#### Transcript sam and max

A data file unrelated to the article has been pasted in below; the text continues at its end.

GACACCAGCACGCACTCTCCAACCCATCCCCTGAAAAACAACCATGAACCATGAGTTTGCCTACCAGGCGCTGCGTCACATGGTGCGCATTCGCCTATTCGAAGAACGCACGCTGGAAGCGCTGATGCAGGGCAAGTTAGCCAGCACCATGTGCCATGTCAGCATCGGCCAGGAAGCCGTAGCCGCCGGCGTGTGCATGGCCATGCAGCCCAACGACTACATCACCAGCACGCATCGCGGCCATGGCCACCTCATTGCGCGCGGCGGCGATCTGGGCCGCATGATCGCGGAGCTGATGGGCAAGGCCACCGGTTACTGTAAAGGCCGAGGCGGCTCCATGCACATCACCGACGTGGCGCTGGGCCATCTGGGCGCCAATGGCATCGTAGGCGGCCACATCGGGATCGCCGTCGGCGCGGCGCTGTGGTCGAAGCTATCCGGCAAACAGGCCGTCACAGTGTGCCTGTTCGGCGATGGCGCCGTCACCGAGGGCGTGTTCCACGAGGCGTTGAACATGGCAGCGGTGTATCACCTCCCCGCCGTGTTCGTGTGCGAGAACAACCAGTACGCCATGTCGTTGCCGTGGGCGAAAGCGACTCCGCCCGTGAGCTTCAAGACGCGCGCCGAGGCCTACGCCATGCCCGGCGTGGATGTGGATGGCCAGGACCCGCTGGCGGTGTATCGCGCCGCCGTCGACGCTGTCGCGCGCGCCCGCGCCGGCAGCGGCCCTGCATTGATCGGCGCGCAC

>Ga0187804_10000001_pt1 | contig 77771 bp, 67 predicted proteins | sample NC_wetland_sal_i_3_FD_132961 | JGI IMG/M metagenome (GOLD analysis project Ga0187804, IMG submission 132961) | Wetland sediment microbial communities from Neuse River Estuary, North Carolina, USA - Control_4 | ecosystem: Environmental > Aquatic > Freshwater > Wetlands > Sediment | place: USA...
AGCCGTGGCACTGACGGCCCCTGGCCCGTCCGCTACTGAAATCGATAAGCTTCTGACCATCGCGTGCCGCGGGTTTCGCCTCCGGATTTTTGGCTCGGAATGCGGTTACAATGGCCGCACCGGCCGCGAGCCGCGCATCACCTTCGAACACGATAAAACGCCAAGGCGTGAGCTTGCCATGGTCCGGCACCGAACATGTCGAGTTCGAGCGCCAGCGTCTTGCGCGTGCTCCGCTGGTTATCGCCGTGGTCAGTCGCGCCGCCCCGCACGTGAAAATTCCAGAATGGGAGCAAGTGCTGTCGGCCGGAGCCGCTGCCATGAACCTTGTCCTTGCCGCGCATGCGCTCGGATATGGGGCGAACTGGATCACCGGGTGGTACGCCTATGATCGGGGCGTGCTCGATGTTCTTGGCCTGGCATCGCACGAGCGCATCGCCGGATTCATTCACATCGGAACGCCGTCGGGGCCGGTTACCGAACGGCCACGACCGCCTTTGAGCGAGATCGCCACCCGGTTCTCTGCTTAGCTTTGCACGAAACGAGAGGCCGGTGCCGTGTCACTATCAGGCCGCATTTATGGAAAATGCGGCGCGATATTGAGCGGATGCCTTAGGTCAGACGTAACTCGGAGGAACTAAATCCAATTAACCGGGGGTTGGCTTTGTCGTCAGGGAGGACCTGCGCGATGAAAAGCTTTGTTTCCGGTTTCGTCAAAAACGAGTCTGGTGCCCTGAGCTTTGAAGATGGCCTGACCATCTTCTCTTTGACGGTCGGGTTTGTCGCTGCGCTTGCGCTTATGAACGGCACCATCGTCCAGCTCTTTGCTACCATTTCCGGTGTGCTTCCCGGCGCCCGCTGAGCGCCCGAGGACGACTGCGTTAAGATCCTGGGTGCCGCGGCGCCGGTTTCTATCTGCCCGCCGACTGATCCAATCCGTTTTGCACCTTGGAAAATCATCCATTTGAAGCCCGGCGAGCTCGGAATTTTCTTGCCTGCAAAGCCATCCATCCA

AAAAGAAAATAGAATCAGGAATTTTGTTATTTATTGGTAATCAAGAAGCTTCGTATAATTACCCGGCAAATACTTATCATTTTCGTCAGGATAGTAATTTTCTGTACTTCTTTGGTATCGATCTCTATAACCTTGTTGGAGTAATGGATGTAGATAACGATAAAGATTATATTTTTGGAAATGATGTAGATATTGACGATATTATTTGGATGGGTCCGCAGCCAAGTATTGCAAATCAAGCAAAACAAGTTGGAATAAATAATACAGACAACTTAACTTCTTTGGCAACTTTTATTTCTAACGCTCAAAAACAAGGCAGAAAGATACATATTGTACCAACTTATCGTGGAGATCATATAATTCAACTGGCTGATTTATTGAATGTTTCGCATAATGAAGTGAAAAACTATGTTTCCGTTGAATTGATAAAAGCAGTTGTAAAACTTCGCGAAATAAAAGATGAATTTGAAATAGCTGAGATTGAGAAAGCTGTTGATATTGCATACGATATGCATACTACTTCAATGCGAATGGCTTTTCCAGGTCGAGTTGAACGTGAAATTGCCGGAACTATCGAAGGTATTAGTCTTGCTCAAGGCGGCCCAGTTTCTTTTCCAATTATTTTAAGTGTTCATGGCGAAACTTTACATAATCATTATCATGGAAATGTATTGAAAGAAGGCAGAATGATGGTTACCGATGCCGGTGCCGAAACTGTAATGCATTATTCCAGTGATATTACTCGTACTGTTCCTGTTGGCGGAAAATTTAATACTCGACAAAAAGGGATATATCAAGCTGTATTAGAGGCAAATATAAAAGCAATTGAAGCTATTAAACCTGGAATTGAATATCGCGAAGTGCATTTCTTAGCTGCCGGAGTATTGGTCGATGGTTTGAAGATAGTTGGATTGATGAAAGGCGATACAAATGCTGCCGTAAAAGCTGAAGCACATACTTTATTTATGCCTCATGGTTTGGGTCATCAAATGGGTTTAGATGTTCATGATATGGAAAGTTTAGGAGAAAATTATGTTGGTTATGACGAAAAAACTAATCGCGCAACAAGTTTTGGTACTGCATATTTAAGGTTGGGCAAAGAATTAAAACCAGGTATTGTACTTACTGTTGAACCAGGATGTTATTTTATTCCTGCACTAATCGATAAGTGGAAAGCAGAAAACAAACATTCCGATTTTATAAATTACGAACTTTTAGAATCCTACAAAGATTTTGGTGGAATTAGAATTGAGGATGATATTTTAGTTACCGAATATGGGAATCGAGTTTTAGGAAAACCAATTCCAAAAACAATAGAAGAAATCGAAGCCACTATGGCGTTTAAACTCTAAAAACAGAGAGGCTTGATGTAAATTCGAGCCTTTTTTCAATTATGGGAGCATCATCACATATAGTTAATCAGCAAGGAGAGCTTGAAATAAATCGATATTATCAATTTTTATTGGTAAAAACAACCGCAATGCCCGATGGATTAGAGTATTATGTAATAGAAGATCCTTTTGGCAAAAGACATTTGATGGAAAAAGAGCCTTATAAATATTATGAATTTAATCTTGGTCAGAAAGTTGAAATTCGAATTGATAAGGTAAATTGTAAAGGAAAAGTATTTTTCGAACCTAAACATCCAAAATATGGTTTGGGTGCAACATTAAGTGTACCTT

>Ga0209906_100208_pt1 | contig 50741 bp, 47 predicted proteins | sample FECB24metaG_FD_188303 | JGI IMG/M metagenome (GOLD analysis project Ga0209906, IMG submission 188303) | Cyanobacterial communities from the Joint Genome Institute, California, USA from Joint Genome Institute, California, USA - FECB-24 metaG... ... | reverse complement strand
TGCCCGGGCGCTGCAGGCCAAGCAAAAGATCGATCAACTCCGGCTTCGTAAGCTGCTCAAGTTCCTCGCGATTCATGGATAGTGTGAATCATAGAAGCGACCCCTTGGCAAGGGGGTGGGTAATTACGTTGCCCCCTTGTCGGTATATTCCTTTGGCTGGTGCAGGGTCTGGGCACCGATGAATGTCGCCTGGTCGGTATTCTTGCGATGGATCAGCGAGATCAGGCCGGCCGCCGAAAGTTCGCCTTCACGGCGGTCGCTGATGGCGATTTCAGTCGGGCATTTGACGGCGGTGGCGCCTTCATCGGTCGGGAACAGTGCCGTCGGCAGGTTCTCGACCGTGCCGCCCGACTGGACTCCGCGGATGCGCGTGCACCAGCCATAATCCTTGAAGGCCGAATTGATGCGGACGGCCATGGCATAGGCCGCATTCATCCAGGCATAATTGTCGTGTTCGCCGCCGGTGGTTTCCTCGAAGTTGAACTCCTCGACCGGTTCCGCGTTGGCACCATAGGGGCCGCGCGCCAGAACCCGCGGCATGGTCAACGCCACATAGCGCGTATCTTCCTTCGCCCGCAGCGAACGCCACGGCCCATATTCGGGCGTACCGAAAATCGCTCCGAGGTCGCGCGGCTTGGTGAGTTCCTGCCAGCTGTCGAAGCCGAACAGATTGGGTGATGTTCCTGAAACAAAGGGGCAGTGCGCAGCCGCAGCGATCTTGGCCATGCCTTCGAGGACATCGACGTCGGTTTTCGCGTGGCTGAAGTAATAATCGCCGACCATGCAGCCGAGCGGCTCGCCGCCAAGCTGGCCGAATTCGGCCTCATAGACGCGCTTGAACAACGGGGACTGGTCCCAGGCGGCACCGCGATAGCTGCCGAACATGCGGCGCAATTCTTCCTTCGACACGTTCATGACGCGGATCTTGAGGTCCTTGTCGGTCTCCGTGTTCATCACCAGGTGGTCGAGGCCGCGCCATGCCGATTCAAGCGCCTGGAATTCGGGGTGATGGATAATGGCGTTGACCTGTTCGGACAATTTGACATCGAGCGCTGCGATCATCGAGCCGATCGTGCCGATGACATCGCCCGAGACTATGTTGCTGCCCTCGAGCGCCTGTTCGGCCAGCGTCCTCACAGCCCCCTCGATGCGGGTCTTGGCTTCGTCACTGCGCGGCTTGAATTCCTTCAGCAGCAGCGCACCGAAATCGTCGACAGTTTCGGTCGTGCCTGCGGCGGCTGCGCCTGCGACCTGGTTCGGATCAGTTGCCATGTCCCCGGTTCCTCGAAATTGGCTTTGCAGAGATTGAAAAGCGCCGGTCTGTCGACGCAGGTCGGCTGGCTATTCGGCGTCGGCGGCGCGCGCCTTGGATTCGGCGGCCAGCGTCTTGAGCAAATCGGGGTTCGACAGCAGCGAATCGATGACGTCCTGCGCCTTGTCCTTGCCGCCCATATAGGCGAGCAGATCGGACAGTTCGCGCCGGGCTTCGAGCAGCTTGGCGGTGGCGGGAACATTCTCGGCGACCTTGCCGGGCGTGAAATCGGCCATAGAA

Production. Costs Marginal cost While dealing with discrete data, If cost is given as a function of Q, then For example: TC = 10,000 + 200 Q + 1.5 Q2 MC = ? TC VC MC Q Q d (TC ) MC dQ Problem 2 on p.194. “Diminishing returns” – what are they? In the short run, every company has some inputs fixed and some variable. As the variable input is added, every extra unit of that input increases the total output by a certain amount; this additional amount is called “marginal product”. The term, diminishing returns, refers to the situation when the marginal product of the variable input starts to decrease (even though the total output may still keep going up!) Total output, or Total Product, TP Amount of input used Marginal product, MP Range of diminishing returns Amount of input used Calculating the marginal product (of capital) for the data in Problem 2: K 0 1 2 3 4 5 6 L 20 20 20 20 20 20 20 Q 0 50 150 300 400 450 475 MPK Calculating the marginal product (of capital) for the data in Problem 2: K 0 1 2 3 4 5 6 L 20 20 20 20 20 20 20 Q 0 50 150 300 400 450 475 MPK --50 Calculating the marginal product (of capital) for the data in Problem 2: K 0 1 2 3 4 5 6 L 20 20 20 20 20 20 20 Q 0 50 150 300 400 450 475 MPK --50 100 150 100 50 25 In other words, we know we are in the range of diminishing returns when the marginal product of the variable input starts falling, or, the rate of increase in total output slows down. (Ex: An extra worker is not as useful as the one before him) Implications for the marginal cost relationship: Worker #10 costs $8/hr, makes 10 units. MCunit = In other words, we know we are in the range of diminishing returns when the marginal product of the variable input starts falling, or, the rate of increase in total output slows down. (Ex: An extra worker is not as useful as the one before him) Implications for the marginal cost relationship: Worker #10 costs $8/hr, makes 10 units. MCunit = $0.80 Worker #11 costs $8/hr, makes … In other words, we know we are in the range of diminishing returns when the marginal product of the variable input starts falling, or, the rate of increase in total output slows down. (Ex: An extra worker is not as useful as the one before him) Implications for the marginal cost relationship: Worker #10 costs $8/hr, makes 10 units. MCunit = $0.80 Worker #11 costs $8/hr, makes 8 units. MCunit = In other words, we know we are in the range of diminishing returns when the marginal product of the variable input starts falling, or, the rate of increase in total output slows down. (Ex: An extra worker is not as useful as the one before him) Implications for the marginal cost relationship: Worker #10 costs $8/hr, makes 10 units. MCunit = $0.80 Worker #11 costs $8/hr, makes 8 units. MCunit = $1 In the range of diminishing returns, MP of input is falling and MC of output is increasing Marginal cost, MC Amount of output Marginal product, MP This amount of output corresponds to this amount of input Amount of input used When MP of input is decreasing, MC of output is increasing and vice versa. Therefore the range of diminishing returns can be identified by looking at either of the two graphs. (Diminishing marginal returns set in at the max of the MP graph, or at the min of the MC graph) Profit is believed to be the ultimate goal of any firm. In Problem 2, what number of units of capital maximizes the firm’s profit? PK = $75 PL = $15 POUTPUT = $2 The aggregate approach: K 0 1 2 3 4 5 6 L 20 20 20 20 20 20 20 Q 0 50 150 300 400 450 475 VC FC Profit Profit is believed to be the ultimate goal of any firm. In Problem 2, what number of units of capital maximizes the firm’s profit? PK = $75 PL = $15 POUTPUT = $2 The aggregate approach: K 0 1 2 3 4 5 6 L 20 20 20 20 20 20 20 Q 0 50 150 300 400 450 475 VC 0 75 150 225 300 375 450 FC Profit Profit is believed to be the ultimate goal of any firm. In Problem 2, what number of units of capital maximizes the firm’s profit? PK = $75 PL = $15 POUTPUT = $2 The aggregate approach: K 0 1 2 3 4 5 6 L 20 20 20 20 20 20 20 Q 0 50 150 300 400 450 475 VC 0 75 150 225 300 375 450 FC 300 300 300 300 300 300 300 Profit Profit is believed to be the ultimate goal of any firm. In Problem 2, what number of units of capital maximizes the firm’s profit? PK = $75 PL = $15 POUTPUT = $2 The aggregate approach: K 0 1 2 3 4 5 6 L 20 20 20 20 20 20 20 Q 0 50 150 300 400 450 475 VC 0 75 150 225 300 375 450 FC 300 300 300 300 300 300 300 Profit - 300 - 225 - 150 75 200 225 200 Principle (Marginal approach to profit maximization): If data is provided in discrete (tabular) form, then profit is maximized by producing all the units for which and stopping right before the unit for which Principle (Marginal approach to profit maximization): If data is provided in discrete (tabular) form, then profit is maximized by producing all the units for which MR > MC and stopping right before the unit for which MR < MC In our case, price of output stays constant throughout therefore MR = P (an extra unit increases TR by the amount it sells for) If costs are continuous functions of QOUTPUT, then profit is maximized where Principle (Marginal approach to profit maximization): If data is provided in discrete (tabular) form, then profit is maximized by producing all the units for which MR > MC and stopping right before the unit for which MR < MC In our case, price of output stays constant throughout therefore MR = P (an extra unit increases TR by the amount it sells for) If costs are continuous functions of QOUTPUT, then profit is maximized where MR=MC The marginal approach: To find the profit maximizing amount of input (part d), we need to compare the marginal benefit from a change to the marginal cost of than change. More specifically, we compare VMPK, the value of marginal product of capital, to the price of capital, or the “rental rate”, r. K 0 1 2 3 4 5 6 L 20 20 20 20 20 20 20 Q 0 50 150 300 400 450 475 MPK --50 100 150 100 50 25 VMPK r Back to problem 2, p.194. To find the profit maximizing amount of input (part d), we will once again use the marginal approach, which compares the marginal benefit from a change to the marginal cost of than change. More specifically, we compare VMPK, the value of marginal product of capital, to the price of capital, or the “rental rate”, r. K 0 1 2 3 4 5 6 L 20 20 20 20 20 20 20 Q 0 50 150 300 400 450 475 MPK --50 100 150 100 50 25 VMPK --100 200 300 200 100 50 r Back to problem 2, p.194. To find the profit maximizing amount of input (part d), we will once again use the marginal approach, which compares the marginal benefit from a change to the marginal cost of than change. More specifically, we compare VMPK, the value of marginal product of capital, to the price of capital, or the “rental rate”, r. K 0 1 2 3 4 5 6 L 20 20 20 20 20 20 20 Q 0 50 150 300 400 450 475 MPK --50 100 150 100 50 25 VMPK --100 200 300 200 100 50 r > > > > > < 75 75 75 75 75 75 STOP Back to problem 2, p.194. To find the profit maximizing amount of input (part d), we will once again use the marginal approach, which compares the marginal benefit from a change to the marginal cost of than change. More specifically, we compare VMPK, the value of marginal product of capital, to the price of capital, or the “rental rate”, r. K 0 1 2 3 4 5 6 L 20 20 20 20 20 20 20 Q 0 50 150 300 400 450 475 MPK --50 100 150 100 50 25 VMPK --100 200 300 200 100 50 r > > > > > < 75 75 75 75 75 75 STOP What if the cost of labor (the fixed cost in this case) changes? How does the profit maximization point change? K 0 1 2 3 4 5 6 L 20 20 20 20 20 20 20 Q 0 50 150 300 400 450 475 VC 0 75 150 225 300 375 450 FC 300 300 300 300 300 300 300 Profit - 300 - 225 - 150 75 200 225 200 What if the cost of labor (the fixed cost in this case) changes? How does the profit maximization point change? K 0 1 2 3 4 5 6 L 20 20 20 20 20 20 20 Q 0 50 150 300 400 450 475 VC 0 75 150 225 300 375 450 300 300 300 300 300 300 300 FC 600 600 600 600 600 600 600 Profit - 300 - 225 - 150 75 200 225 200 What if the cost of labor (the fixed cost in this case) changes? How does the profit maximization point change? K 0 1 2 3 4 5 6 L 20 20 20 20 20 20 20 Q 0 50 150 300 400 450 475 VC 0 75 150 225 300 375 450 300 300 300 300 300 300 300 FC 600 600 600 600 600 600 600 - 300 - 225 - 150 75 200 225 200 Profit - 600 - 525 - 450 - 225 - 100 - 75 - 100 Principle: Fixed cost does not affect the firm’s optimal shortterm output decision and can be ignored while deciding how much to produce today. Consistently low profits may induce the firm to close down eventually (in the long run) but not any sooner than your fixed inputs become variable ( your building lease expires, your equipment wears out and new equipment needs to be purchased, you are facing the decision of whether or not to take out a new loan, etc.) Why would we ever want to be in the range of diminishing returns? Consider the simplest case when the price of output doesn’t depend on how much we produce. Until we get to the DMR range, every next worker is more valuable than the previous one, therefore we should keep hiring them. Only after we get to the DMR range and the MP starts falling, we should consider stopping. Therefore, the profit maximizing point is always in the diminishing marginal returns range! Surprised? Cost minimization (Another important aspect of being efficient.) Suppose that, contrary to the statement of the last problem, we ARE ABLE to change not just the amount of capital but the amount of labor as well. (Recall the distinction between the long run and the short run.) Given that extra degree of freedom, can we do better? (In other words, is there a better way to allocate our budget to achieve our production goals?) In order not to get lost in the multiple possible (K, L, Q) combinations, it is useful to have some of them fixed and focus on the question of interest. In our case, we can either: • Fix the total budget spent on inputs and see if we can increase the total output; or, • Fix the target output and see if we can reduce the total cost by spending our money differently. Think of the following analogy: Sam needs his 240 mg of caffeine a day or he will fall asleep while driving, and something bad will happen. He can get his caffeine fix from several options listed below: Option Caffeine, mg Bottled Frappucino, 9.5oz 80 Coca-Cola, 12oz 40 Mountain Dew, 12oz 60 Which one should he choose? Think of the following analogy: Sam needs his 240 mg of caffeine a day or he will fall asleep while driving, and something bad will happen. He can get his caffeine fix from several options listed below: Option Caffeine, mg Bottled Frappucino, 9.5oz 80 Coca-Cola, 12oz 40 Mountain Dew, 12oz 60 Cost of ‘input’ Think of the following analogy: Sam needs his 240 mg of caffeine a day or he will fall asleep while driving, and something bad will happen. He can get his caffeine fix from several options listed below: Option Caffeine, mg Cost of ‘input’ Bottled Frappucino, 9.5oz 80 $2.00 Coca-Cola, 12oz 40 $0.80 Mountain Dew, 12oz 60 $1.00 Think of the following analogy: Sam needs his 240 mg of caffeine a day or he will fall asleep while driving, and something bad will happen. He can get his caffeine fix from several options listed below: Option Caffeine, mg Cost of ‘input’ Bottled Frappucino, 9.5oz 80 $2.00 Coca-Cola, 12oz 40 $0.80 Mountain Dew, 12oz 60 $1.00 Mg/$ Think of the following analogy: Sam needs his 240 mg of caffeine a day or he will fall asleep while driving, and something bad will happen. He can get his caffeine fix from several options listed below: Option Caffeine, mg Cost of ‘input’ Mg/$ Bottled Frappucino, 9.5oz 80 $2.00 40 Coca-Cola, 12oz 40 $0.80 50 Mountain Dew, 12oz 60 $1.00 60 Think of the following analogy: Sam needs his 240 mg of caffeine a day or he will fall asleep while driving, and something bad will happen. He can get his caffeine fix from several options listed below: Option Caffeine, mg Cost of ‘input’ Mg/$ Bottled Frappucino, 9.5oz 80 $2.00 40 Coca-Cola, 12oz 40 $0.80 50 Mountain Dew, 12oz 60 $1.00 60 Next, think of caffeine as Sam’s ‘target output’ (what he is trying to achieve) and drinks as his inputs, which can to a certain extent be substituted for each other. The same principle holds for any production unit that is trying to allocate its resources wisely: In order to achieve the most at the lowest cost possible, a firm should go with the option with the highest MPinput/Pinput ratio. Note that following this principle will make the firm better off regardless of the demand it is facing! If MPL MPK wage rent then - reduce the amount of capital; - increase the amount of labor. If As you do that, - MPL will decrease; - MPC will increase; - the LHS will get smaller, - the RHS bigger MPL MPK wage rent then - reduce the amount of labor; - increase the amount of capital. If MPL MPK wage rent then inputs are used in the right proportion. No need to change anything. Profit maximization in different market structures In the Elasticity topic, we discussed a firm facing downward-sloping demand – if a company wants to attract more customers, it has to lower its price. Tonight, we considered examples where the price the firm could get for each unit of out put did not depend on the number of units produced. Which way is right? Which way is more realistic therefore more relevant? Traditionally, economics textbooks distinguish four types of markets, or of market structures. They differ in the degree of market power an individual firm has: • Perfect competition the least market power • Monopolistic competition • Oligopoly • Monopoly the most market power “Market power” also known as “pricing power” is defined in the managerial literature as the ability of an individual firm to vary its price while still remaining profitable or as the firm’s ability to charge the price above its MC. Perfect competition The features of a perfectly competitive market are: •Large number of competing firms; •Firms are small relative to the entire market; •Products different firms make are identical; •Information on prices is readily available. As a result, the price is set by the interaction of supply and demand forces, and an individual firm can do P nothing about the price. Q This is the story of any small-size firm that cannot differentiate itself from the others. What does a Total Revenue (TR) graph look like for such a firm, if plotted against quantity produced/sold? TR Every unit sells at the same price so… Slope equals price Q How about the Marginal Revenue graph? MR Every unit sells at the same price so… MR = P Q The profit maximization story told graphically: In aggregate terms: TC TR Profit FC Q max capacity max profit In marginal terms: MC MR Q max profit Doing the same thing mathematically: TC = 100 + 40 Q + 5 Q2 , And the market price is $160, What is the profit maximizing quantity (remember, price is determined by the market therefore it is given)? Just like in the case with tabular data, there are two approaches. 1. Aggregate: Profit = TR – TC = 1. Aggregate: Profit = TR – TC = 160 Q – (100 + 40 Q + 5 Q2) 1. Aggregate: Profit = TR – TC = 160 Q – (100 + 40 Q + 5 Q2) = =120 Q – 100 – 5 Q2 A function is maximized when its derivative is zero; Specifically, when it changes its sign from ( + ) to ( – ) d(Profit)/dQ = 0 120 – 10 Q = 0 Q = 12 2. Marginal (looking for the MR = MC point) MR = Price = $160 MC = d(TC)/dQ ; TC = 100 + 40 Q + 5 Q2 MC = 40 + 10 Q MR = MC 160 = 40 + 10 Q 120 = 10 Q Q = 12 What if the market is NOT perfectly competitive? (This happens if some or all of the attributes of perfect competition are not present. For example: - The firm in question is large (takes up a large portion of the market); - The firm produces a good that consumers perceive as different from the others; - Searching for the best deal is costly for consumers; Etc.) For now, we will consider Monopolistic competition and Monopoly Many small firms - One LARGE firm Fairly easy entry and exit - Entry is very costly or impossible In both markets, a firm can vary its price to some extent As a firm in either of these markets raises its price, the quantity it is able to sell drops – Demand curve is downward sloping! Demand curve of an individual firm: P Q Total Revenue: TR Q Marginal Revenue as a function of quantity: MR - Starts out positive; Gradually decreases; Hits zero when TR = MAX; Goes on into the negative range. Q In fact, when demand is linear, so is MR MR and demand curves share the same vertical intercept but MR decreases twice as fast. P Q MR The profit maximization story told graphically: In aggregate terms: TC TR Q Profit In marginal terms: Profit-maximizing price Note that for a profit-maxing firm with market power price is always higher than the MC of the last item produced MC P Profit-maximizing quantity MR The more market power a firm has, the greater that difference (“profit margin”, Q “markup”) Recall also that profit is maximized where MR=MC… …whereas revenue is maximized where MR=0 Profit-maximizing price MC Revenuemaximizing price P Q Profit-max quantity MR Revenue-max quantity Recall also that profit is maximized where MR=MC… …whereas revenue is maximized where MR=0 For an imperfectly competitive firm, profit is always maximized at a smaller MC output quantity Revenue(therefore at a higher price) maximizing price than revenue is maximized. P Profit-maximizing price Q Profit-max quantity MR Revenue-max quantity Analytically: TC = 100 + 40 Q + 5 Q2 , And the demand facing the firm is given by QD = 25 – 0.1 P What is the profit maximizing quantity AND price?